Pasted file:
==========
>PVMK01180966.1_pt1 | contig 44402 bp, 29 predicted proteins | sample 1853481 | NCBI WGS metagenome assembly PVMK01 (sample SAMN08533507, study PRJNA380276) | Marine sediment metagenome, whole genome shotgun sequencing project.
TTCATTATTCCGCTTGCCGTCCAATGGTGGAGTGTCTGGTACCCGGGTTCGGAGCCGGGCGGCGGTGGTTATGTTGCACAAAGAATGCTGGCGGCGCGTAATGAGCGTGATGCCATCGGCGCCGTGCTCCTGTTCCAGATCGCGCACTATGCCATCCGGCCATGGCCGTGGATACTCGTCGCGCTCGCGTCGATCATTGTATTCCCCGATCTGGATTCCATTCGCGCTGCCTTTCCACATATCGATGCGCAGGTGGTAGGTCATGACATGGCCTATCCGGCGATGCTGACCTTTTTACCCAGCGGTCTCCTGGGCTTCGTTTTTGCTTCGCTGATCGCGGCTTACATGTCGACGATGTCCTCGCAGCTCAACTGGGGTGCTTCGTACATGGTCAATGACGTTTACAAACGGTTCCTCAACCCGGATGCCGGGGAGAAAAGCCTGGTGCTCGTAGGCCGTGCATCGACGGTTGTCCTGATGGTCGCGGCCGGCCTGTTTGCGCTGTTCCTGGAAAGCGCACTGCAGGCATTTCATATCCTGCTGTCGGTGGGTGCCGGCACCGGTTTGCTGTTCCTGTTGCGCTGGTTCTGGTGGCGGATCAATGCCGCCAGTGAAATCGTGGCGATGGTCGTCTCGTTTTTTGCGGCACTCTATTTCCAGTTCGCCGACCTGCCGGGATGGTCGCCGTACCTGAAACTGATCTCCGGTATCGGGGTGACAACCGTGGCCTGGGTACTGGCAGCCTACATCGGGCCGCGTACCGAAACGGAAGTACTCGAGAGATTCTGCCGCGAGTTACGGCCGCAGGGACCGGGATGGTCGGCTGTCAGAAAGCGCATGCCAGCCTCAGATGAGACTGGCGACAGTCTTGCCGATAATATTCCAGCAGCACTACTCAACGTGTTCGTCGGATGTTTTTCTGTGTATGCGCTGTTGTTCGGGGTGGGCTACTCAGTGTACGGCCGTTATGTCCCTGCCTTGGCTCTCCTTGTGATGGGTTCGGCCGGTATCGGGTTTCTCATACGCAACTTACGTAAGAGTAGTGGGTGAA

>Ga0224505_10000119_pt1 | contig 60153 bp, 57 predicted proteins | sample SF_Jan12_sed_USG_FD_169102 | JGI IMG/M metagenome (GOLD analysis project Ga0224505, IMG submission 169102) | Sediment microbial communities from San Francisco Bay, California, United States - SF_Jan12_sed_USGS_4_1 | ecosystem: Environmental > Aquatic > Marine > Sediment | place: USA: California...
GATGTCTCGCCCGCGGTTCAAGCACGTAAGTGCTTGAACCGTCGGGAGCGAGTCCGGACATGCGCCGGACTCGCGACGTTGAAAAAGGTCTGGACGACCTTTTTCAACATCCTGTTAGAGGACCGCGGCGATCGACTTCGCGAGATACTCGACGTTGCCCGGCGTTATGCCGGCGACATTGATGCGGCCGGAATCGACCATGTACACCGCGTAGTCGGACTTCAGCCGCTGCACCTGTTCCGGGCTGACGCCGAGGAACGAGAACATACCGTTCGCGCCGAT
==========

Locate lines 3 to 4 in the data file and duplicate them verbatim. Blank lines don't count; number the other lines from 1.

>Ga0224505_10000119_pt1 | contig 60153 bp, 57 predicted proteins | sample SF_Jan12_sed_USG_FD_169102 | JGI IMG/M metagenome (GOLD analysis project Ga0224505, IMG submission 169102) | Sediment microbial communities from San Francisco Bay, California, United States - SF_Jan12_sed_USGS_4_1 | ecosystem: Environmental > Aquatic > Marine > Sediment | place: USA: California...
GATGTCTCGCCCGCGGTTCAAGCACGTAAGTGCTTGAACCGTCGGGAGCGAGTCCGGACATGCGCCGGACTCGCGACGTTGAAAAAGGTCTGGACGACCTTTTTCAACATCCTGTTAGAGGACCGCGGCGATCGACTTCGCGAGATACTCGACGTTGCCCGGCGTTATGCCGGCGACATTGATGCGGCCGGAATCGACCATGTACACCGCGTAGTCGGACTTCAGCCGCTGCACCTGTTCCGGGCTGACGCCGAGGAACGAGAACATACCGTTCGCGCCGAT